The Cognitive Shuffle – How Does Meditation Help? 

If you’ve been having trouble sleeping lately – and the gradual disintegration of the postwar global order may have been keeping you up – I have some good news for you. With lucky timing, Canadian cognitive scientist has devised the “cognitive shuffle,” a novel remedy for insomnia. It is essentially a strategy of purposely rearranging your ideas such that they make no sense. And since the rest of the world doesn’t, what have you got to lose?

Conventional methods of treating insomnia, according to Beaudoin, are usually ineffective. If nervous thoughts are keeping you awake, counting sheep will not help: it’s a completely uninteresting exercise, which means practically any other idea, particularly fears, will be more enticing. Relaxation techniques are sometimes doomed by the fact that you are intentionally attempting to sleep – a sure recipe for failure. Moreover, when done correctly, mindfulness meditation makes you more aware, not less. 

The cognitive shuffle includes mentally imagining a random succession of items for a few seconds, such as a cow, a microphone, a loaf of bread, and so on. The sequence must be actually useless, or otherwise, you’ll fall back into ruminating. Beaudoin’s MySleepButton app, which whispers the names of things in your ear, is one alternative. Another option is to choose a word, such as “bedtime,” and then imagine as many objects beginning with “b” as you can, then “e,” then “d,” etc… If my experience is any indication, you’ll be sleeping by then. 

According to Beaudoin, this works partly because the brain has evolved to examine what one specific section of the brain, the cortex, is doing to assess if it’s safe to fall asleep. If it is engaging in “sense-making” activities, it may be considering risks. Yet, if your ideas have devolved into meandering babble, the coast is clear. You activate the sleep switch by flooding the mind with gibberish. But, the strategy also works for a basic reason: it is difficult to focus on numerous things at the same time. Thinking about your mortgage is difficult when you’re focused on imagining a microphone. 

The Role of Cognitive Shuffle in Life 

The Cognitive Shuffle entails imagining random elements that are simple to visualize and non-threatening. Choose a word and mentally spell it out slowly. Consider additional words that begin with the same letter and envision them for each letter of the word.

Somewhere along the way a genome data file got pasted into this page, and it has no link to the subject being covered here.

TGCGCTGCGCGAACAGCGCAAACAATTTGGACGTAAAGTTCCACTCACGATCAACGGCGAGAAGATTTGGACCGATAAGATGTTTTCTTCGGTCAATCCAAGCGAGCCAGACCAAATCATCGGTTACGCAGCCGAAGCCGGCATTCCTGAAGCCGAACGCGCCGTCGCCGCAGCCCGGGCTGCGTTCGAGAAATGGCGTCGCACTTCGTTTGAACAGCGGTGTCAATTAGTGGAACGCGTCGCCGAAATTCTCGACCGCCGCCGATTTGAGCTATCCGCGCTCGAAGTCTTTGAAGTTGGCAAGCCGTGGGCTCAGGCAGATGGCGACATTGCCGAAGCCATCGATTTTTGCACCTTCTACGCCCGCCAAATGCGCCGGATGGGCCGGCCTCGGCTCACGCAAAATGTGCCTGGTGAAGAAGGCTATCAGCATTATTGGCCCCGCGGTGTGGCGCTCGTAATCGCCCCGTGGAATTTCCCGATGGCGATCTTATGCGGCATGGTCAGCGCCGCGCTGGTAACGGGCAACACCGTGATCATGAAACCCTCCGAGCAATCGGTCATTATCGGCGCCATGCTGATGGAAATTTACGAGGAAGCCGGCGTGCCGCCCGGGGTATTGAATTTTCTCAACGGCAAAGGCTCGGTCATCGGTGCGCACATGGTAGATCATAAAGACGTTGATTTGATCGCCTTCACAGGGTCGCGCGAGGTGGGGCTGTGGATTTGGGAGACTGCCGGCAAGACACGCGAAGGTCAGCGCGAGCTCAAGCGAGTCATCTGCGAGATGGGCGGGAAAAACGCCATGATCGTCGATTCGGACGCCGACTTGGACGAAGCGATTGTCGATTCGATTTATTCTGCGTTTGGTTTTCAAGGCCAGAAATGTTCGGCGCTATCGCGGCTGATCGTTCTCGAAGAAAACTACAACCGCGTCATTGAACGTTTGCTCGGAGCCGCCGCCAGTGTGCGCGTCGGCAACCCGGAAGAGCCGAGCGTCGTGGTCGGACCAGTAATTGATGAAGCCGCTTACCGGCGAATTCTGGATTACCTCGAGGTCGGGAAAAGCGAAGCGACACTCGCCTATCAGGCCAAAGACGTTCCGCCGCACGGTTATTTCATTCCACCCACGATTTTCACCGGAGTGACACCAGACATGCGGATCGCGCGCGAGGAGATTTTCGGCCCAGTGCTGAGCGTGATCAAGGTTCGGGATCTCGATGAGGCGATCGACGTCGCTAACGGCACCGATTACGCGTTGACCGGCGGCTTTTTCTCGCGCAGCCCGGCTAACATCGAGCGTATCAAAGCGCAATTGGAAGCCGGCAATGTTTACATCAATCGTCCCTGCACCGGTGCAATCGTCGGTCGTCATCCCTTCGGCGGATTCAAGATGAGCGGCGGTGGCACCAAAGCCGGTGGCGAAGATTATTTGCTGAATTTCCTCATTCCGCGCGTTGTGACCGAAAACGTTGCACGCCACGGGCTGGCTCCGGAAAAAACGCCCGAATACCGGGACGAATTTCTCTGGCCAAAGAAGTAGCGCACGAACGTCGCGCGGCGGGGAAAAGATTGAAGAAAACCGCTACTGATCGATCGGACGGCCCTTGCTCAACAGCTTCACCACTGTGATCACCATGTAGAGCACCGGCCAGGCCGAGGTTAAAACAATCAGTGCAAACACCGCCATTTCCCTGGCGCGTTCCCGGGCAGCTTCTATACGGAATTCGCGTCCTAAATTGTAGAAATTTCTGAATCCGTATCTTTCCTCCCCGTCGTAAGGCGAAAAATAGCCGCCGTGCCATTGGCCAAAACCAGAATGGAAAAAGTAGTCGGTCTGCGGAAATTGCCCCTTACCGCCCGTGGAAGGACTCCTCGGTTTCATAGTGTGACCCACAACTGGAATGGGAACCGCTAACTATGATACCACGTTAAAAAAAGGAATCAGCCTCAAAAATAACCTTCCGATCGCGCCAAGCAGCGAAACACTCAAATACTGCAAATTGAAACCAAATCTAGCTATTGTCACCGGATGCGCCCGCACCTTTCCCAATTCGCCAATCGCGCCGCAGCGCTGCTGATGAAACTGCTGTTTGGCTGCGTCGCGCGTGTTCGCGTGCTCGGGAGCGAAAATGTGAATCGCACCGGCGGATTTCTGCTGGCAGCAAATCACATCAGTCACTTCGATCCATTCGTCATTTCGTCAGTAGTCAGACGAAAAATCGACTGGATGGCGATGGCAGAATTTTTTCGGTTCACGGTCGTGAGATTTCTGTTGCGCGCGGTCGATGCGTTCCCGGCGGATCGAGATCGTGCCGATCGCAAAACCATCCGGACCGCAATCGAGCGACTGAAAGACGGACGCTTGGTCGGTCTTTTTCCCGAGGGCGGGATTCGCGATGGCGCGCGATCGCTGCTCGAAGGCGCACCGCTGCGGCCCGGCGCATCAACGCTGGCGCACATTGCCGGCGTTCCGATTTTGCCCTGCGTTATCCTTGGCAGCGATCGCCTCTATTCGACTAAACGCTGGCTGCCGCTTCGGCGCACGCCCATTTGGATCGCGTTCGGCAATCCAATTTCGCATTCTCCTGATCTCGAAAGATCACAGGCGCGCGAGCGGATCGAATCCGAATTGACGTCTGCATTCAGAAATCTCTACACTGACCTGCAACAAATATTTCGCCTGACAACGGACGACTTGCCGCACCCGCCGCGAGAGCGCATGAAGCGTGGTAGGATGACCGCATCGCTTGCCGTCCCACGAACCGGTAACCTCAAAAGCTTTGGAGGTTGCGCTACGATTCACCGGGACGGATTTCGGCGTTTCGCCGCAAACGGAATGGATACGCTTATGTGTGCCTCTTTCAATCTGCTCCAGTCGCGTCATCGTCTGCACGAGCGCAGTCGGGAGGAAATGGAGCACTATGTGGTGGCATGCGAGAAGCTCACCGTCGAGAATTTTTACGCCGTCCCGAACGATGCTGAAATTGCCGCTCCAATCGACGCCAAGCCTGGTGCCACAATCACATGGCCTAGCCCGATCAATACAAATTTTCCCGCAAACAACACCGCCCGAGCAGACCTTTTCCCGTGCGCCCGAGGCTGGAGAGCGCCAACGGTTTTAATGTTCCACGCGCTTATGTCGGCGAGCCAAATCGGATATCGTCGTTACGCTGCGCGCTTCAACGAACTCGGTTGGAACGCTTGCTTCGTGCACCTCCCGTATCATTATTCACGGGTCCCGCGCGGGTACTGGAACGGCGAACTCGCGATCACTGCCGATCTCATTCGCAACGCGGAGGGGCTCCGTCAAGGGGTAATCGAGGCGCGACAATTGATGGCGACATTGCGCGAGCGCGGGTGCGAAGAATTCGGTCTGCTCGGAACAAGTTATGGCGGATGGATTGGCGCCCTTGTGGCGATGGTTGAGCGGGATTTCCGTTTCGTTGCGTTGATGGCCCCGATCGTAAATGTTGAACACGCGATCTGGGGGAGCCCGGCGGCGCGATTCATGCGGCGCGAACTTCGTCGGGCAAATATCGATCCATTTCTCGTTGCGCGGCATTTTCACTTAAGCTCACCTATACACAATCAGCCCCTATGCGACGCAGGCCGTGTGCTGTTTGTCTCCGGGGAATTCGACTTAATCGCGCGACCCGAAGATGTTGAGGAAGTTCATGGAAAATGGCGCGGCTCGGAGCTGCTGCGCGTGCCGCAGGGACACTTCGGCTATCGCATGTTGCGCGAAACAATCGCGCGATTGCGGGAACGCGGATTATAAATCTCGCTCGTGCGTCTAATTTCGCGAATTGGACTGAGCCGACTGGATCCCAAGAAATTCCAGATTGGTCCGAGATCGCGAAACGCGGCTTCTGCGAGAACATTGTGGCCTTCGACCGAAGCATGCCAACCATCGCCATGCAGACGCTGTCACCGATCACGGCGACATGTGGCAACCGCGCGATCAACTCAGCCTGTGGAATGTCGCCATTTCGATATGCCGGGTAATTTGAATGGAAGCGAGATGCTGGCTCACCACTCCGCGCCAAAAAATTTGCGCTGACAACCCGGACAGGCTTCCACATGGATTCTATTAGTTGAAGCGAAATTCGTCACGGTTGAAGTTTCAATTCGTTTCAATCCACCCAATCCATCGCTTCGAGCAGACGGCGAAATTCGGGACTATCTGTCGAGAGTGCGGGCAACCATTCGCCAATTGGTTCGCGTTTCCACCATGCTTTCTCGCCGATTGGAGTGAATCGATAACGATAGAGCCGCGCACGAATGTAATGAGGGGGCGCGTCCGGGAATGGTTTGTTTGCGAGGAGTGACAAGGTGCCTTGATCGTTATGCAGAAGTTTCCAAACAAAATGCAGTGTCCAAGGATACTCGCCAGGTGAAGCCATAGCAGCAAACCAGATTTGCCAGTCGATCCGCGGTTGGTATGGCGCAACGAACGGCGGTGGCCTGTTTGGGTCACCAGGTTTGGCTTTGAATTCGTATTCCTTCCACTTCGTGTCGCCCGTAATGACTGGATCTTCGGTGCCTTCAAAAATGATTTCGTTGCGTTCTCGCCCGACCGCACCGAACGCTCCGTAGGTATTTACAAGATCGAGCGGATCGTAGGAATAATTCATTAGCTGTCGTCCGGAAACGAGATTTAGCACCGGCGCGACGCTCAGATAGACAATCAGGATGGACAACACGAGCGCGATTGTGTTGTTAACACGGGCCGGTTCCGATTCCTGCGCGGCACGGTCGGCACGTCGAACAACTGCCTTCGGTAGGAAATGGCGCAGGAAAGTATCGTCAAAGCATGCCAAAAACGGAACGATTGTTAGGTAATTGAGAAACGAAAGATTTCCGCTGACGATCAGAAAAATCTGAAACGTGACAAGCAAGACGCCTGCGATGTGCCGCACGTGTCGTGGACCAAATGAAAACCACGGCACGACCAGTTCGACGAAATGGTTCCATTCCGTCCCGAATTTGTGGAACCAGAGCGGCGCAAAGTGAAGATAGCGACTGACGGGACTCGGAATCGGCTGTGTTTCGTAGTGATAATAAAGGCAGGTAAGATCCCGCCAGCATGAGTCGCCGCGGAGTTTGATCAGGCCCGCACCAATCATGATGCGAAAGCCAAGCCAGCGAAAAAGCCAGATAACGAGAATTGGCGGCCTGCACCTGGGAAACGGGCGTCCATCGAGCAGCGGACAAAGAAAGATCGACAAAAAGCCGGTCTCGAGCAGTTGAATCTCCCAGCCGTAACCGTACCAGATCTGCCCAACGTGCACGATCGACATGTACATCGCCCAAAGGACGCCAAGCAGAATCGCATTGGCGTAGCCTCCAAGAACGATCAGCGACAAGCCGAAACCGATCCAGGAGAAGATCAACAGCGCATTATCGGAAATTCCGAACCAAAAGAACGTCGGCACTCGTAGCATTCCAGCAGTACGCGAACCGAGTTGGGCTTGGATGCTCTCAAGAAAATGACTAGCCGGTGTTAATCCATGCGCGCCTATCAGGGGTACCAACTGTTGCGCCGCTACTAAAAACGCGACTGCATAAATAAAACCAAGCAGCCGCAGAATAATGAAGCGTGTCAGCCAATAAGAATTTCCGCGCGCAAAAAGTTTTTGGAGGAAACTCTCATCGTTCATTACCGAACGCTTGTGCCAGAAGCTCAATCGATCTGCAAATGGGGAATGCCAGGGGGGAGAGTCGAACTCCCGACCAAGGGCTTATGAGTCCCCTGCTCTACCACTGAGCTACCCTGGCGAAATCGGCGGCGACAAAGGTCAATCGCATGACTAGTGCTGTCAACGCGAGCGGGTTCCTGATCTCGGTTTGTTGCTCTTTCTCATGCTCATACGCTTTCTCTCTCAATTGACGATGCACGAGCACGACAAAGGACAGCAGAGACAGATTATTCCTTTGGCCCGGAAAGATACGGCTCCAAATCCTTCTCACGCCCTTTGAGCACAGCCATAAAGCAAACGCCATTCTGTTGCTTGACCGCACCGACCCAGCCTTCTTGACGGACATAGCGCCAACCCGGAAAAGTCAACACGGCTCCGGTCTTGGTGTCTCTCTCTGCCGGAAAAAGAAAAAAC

This should be done for each letter in the word. Dr. Rubin gives a few instances of how this exercise would function in practice in the video.

  • You may, for example, begin with the word “breath.”
  • B-words might include banana, bake, baby, bye, etc.
  • Next to R-words, such as relax, rain, radio, running, etc.

One approach she mentions is to avoid associating two words together. In other words, ensure that back-to-back terms aren’t too closely related. You want the words to be distinct so that your mind does not follow a train of thought or begin to form a tale.

How Does Meditation Help in 

Meditation is a mind-body treatment. Since meditation approaches sometimes mix mental activity with physical factors such as deep breathing, see Source. Sleep meditation tries to bring a general calm that helps prepare the body for sleep by addressing anxious thoughts and physical stress symptoms.

Meditation practices are meant to foster a more relaxed reaction to a person’s anxious thoughts and feelings on a mental level. Mindfulness is frequently used in meditation practices.

To eliminate distractions, meditation may also include concentrating on a repeating phrase, a visual picture, a sound, or a sense, such as breathing.

Meditation is also intended to elicit a bodily relaxation response, which works to counterbalance the stress reaction. Sweating, a high heart rate, faster breathing, tight muscles, and raised blood pressure are all symptoms of the stress reaction, which are not favorable to sleep. The relaxation response lowers brain waves, decreases heart rate and blood pressure, and regulates breathing. Mindfulness and meditation aid sleep in a variety of ways.

  • Slowed breathing: Deep breathing with the diaphragm, a muscle behind the lungs, is central to many meditation techniques. One of the primary channels through which meditation relieves anxiety appears to be the emphasis on calm, deep breathing.
  • Meditation can help reduce heart rate and blood pressure like other relaxation practices. According to some research, meditation lessens the activation of stress pathways in the brain and stress hormone levels.
  • Better mental outlook: Focusing on the moment during meditation may help people less frequently worry about the past or future and soften their emotions about painful circumstances.
  • Improved pain management: Some studies have concluded that meditation can help pain management, while others have not. Even if meditation may not alleviate a person’s physical discomfort, it may make it more bearable. This impact may be beneficial to persons who have difficulty sleeping due to chronic discomfort.

The Final Words

Although additional study is needed, evidence shows that mindfulness meditation, like exercise or cognitive behavioral therapy, may enhance sleep quality. 

Several individuals report improved sleep quality up to a year after beginning a meditation practice. Researchers believe this is due to changes in brain connections, how people progress through sleep phases, and the use of mental strategies that reduce sleep-disrupting thoughts.

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